Obesity, Stress and Psychiatric Co-Morbidities


Obesity has a complicated relationship with psychological well-being, especially with chronic stress and mood disorders.


Stress and anxiety are omnipresent nowadays, and depression is a very common psychiatric disorder. In India, the National Mental Health Survey 2015-16 revealed that nearly 15% Indian adults need active treatment for mental health issues, and one in 20 Indians suffers from depression.[5]


Chronic stress, manifested with depressive and/or anxiety symptoms, can lead to prolonged activation of the hypothalamic-pituitary-adrenal (HPA) axis which, along with other health risk behaviors, can increase the risk of visceral obesity.


And turning the wheel of this vicious cycle, central obesity again plays the villain, leading to a low-grade inflammatory state that acts as a persistent stress stimulus.


In addition, the psychological impact, low confidence levels and constant feeling of being inadequate, not being good enough, adds to the chronic stress. Overweight and obese people are more prone to depression, which can lead to overeating…and so the cycle goes.


Non-Alcoholic Fatty Liver Disease


Nonalcoholic fatty liver disease (NAFLD) affects 25% of the global adult population.[6]


Prevalence of the disease is estimated to be around 9-32% in the Indian population, with a higher incidence rate amongst obese and diabetic patients. [7]


NAFLD is one of the most common causes of chronic liver disease, with a worldwide distribution that matches closely the prevalence of obesity and T2DM.


Obesity may cause hyperinsulinemia and hyperglycemia, as well as fat accumulation and insulin resistance in the liver. In turn, this leads to NAFLD. Chronic fatty liver can eventually lead to reduced liver function, resulting in abnormalities ranging from steatosis, hepatitis, cirrhosis, liver failure and even liver cancer.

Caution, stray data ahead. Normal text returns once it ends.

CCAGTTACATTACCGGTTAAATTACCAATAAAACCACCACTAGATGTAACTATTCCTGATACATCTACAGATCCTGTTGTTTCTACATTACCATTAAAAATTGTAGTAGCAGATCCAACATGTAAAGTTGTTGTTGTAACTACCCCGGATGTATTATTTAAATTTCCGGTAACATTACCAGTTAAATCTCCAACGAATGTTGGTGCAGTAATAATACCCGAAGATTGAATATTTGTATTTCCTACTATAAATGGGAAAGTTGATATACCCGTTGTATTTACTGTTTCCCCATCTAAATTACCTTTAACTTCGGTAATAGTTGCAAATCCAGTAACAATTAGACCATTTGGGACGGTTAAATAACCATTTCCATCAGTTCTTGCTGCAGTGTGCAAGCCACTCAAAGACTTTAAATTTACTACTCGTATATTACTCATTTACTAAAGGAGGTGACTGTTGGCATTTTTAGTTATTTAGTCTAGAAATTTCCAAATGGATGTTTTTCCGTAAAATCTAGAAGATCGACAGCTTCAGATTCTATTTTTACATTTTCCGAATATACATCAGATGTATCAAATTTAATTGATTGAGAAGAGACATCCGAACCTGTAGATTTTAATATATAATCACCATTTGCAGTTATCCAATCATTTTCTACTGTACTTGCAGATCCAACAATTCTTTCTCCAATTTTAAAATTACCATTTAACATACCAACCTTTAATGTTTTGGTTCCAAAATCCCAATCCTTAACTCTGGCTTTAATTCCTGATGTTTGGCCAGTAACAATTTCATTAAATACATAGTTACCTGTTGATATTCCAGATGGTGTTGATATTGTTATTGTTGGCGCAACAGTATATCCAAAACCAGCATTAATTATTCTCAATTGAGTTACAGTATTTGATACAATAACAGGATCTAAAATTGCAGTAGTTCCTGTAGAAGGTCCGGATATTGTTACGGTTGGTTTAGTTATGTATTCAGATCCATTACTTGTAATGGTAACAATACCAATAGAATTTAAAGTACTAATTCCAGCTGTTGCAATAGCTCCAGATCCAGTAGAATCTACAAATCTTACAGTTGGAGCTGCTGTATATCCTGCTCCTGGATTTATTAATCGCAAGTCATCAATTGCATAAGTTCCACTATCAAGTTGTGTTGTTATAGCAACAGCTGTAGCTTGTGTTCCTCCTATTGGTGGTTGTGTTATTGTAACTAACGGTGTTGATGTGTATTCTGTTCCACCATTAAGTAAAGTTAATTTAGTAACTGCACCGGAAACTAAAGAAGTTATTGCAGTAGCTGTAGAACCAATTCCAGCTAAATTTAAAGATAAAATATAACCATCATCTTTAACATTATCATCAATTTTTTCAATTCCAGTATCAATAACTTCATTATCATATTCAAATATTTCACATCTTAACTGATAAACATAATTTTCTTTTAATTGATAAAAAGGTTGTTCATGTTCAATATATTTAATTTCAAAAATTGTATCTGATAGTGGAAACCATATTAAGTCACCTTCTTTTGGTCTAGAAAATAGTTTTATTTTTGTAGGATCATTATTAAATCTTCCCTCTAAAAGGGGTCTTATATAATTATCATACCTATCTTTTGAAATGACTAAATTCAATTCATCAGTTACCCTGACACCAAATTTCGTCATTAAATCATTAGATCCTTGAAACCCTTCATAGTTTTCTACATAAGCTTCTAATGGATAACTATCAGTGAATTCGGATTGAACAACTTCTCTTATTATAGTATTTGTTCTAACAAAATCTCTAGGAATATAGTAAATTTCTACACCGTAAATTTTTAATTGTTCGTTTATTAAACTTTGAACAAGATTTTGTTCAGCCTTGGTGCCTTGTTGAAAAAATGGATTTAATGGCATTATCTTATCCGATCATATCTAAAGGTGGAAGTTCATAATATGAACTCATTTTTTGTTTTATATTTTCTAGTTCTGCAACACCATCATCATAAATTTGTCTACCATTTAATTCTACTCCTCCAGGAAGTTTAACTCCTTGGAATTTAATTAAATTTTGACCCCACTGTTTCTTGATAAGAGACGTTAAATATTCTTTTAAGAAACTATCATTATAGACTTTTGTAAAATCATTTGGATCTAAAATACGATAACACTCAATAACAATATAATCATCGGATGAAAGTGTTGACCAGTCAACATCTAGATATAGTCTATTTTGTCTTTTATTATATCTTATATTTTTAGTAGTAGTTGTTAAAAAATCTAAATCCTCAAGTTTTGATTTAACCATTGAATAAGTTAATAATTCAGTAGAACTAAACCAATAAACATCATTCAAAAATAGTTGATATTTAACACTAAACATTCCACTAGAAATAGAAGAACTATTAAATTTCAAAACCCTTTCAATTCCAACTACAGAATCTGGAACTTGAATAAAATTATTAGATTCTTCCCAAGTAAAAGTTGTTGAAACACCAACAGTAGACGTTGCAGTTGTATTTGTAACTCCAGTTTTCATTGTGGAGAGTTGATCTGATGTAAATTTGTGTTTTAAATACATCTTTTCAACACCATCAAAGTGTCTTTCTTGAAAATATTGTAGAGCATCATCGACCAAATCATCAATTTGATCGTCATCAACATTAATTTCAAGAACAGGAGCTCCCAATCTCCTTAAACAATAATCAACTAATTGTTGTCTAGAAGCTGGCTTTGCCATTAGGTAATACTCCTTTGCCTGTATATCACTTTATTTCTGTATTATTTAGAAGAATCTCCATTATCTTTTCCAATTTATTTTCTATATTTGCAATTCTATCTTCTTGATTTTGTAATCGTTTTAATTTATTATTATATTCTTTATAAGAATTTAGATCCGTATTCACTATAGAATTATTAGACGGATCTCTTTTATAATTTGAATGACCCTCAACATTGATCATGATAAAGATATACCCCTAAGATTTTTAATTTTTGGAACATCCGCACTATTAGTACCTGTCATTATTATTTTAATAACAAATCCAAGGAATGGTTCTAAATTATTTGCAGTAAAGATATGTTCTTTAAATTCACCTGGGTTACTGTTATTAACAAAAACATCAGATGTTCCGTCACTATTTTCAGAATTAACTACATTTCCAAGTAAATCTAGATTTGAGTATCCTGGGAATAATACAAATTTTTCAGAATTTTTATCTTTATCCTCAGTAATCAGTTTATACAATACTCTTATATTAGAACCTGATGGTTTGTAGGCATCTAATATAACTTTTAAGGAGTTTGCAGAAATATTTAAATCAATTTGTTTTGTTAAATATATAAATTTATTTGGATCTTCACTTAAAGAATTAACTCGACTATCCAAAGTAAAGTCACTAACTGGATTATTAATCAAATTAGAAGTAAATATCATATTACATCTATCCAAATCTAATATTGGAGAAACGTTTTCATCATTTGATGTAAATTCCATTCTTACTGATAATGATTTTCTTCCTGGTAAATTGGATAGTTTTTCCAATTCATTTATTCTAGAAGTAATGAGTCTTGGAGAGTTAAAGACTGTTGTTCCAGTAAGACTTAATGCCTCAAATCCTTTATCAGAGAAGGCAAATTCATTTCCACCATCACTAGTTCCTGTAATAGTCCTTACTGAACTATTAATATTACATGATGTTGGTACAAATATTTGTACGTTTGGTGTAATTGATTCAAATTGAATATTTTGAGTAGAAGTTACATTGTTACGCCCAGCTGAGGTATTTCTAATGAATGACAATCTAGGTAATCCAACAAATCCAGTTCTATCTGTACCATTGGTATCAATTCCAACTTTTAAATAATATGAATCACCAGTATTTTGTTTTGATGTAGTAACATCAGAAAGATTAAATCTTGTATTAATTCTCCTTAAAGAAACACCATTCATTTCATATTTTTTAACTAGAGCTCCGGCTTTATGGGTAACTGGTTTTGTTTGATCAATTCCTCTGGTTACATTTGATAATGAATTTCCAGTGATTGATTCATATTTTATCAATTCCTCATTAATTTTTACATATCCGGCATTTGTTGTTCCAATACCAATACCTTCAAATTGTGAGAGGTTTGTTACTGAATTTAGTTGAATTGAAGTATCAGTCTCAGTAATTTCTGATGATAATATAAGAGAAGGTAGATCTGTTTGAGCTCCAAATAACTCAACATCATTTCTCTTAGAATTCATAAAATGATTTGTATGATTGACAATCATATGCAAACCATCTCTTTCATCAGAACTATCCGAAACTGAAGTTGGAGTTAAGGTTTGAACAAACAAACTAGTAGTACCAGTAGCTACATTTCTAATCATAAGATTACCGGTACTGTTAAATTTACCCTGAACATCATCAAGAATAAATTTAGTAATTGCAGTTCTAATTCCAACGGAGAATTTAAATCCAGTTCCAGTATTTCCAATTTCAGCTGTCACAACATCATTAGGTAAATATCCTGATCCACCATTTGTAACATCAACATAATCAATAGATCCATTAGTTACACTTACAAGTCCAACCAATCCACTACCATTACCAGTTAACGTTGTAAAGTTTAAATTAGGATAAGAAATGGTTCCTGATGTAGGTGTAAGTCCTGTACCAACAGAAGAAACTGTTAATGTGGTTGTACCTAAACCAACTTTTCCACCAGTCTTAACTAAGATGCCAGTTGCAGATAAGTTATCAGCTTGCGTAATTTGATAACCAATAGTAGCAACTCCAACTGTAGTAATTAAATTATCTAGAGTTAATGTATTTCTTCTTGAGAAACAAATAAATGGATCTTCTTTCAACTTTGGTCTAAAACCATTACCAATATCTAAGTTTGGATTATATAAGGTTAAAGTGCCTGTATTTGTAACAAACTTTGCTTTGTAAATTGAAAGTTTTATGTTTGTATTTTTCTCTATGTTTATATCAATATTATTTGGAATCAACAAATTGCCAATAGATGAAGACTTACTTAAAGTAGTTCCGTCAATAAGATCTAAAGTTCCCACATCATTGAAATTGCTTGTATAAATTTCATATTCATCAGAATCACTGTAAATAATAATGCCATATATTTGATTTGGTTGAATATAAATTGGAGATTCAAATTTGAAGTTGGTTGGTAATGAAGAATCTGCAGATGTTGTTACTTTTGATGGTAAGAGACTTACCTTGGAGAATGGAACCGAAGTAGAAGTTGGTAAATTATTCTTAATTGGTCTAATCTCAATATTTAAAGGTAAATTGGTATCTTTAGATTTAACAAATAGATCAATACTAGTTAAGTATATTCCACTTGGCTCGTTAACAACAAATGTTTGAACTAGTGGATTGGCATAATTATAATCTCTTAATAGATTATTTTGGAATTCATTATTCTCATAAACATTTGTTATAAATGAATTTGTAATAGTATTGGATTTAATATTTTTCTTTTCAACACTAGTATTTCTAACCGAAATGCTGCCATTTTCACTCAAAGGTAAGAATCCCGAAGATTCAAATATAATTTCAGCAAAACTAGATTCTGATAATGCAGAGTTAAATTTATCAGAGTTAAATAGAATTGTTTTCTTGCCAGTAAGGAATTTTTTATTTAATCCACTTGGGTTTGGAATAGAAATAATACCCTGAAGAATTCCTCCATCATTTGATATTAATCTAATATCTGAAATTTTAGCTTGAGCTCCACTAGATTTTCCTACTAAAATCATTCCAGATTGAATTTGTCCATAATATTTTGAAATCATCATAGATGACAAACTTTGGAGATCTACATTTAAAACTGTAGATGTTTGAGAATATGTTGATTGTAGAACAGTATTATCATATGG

Gallbladder Disease (gallstones)


In India, the prevalence of gallstones ranges from 6% to 9% in the adult population. Overall, gallstone formation is strongly associated with being overweight and obese; a mnemonic for gallstone risk factors taught in medical colleges is known as the "4 Fs" (“fat, female, fertile, and forty”).


Women with BMI >30 kg/m2 have twice the risk of gallstones compared to non-obese women, while a 7 times higher risk was noted in women with BMI >45 kg/m2 (Nurses’ health study).


Obesity is characterized by a high daily cholesterol turnover, resulting in increased secretion of cholesterol, which eventually leads to the formation of gallstones and the need for a potentially avoidable surgery.


Obesity and Reproductive system


Obesity can cause dysfunction of the hypothalamic-pituitary-gonadal (HPG) axis in both genders.


Reproductive disorders are more frequent in obese women, presenting with a wide range of manifestations, from menstrual abnormalities to infertility.


Obese men can present with decreased libido, erectile dysfunction and sub-fertility.


That, in a nutshell is how severely and universally obesity impacts our body. There is more to be discussed about this, of course, and the final concluding part of this series will be coming soon.


[1] Conditions existing simultaneously with and usually independently of another medical condition [2] https://www.ncbi.nlm.nih.gov/books/NBK278973/ [3] Obesity associated with diabetes [4] Prognostic factors include characteristics that define the natural history of the disease, and are associated with disease-free or overall survival [5] http://www.searo.who.int/india/topics/depression/about_depression/en/ [6] Transplantation. 2019 Jan;103(1):22-27. Epidemiology of Nonalcoholic Fatty Liver Disease and Nonalcoholic Steatohepatitis: Implications for Liver Transplantation. Younossi ZM, Marchesini G, Pinto-Cortez H, Petta S. [7] Study of prevalence of nonalcoholic fatty liver disease (NAFLD) in type 2 diabetes patients in India (SPRINT). Kalra S, Vithalani M, Gulati G, Kulkarni CM, Kadam Y, Pallivathukkal J, Das B, Sahay R, Modi KD.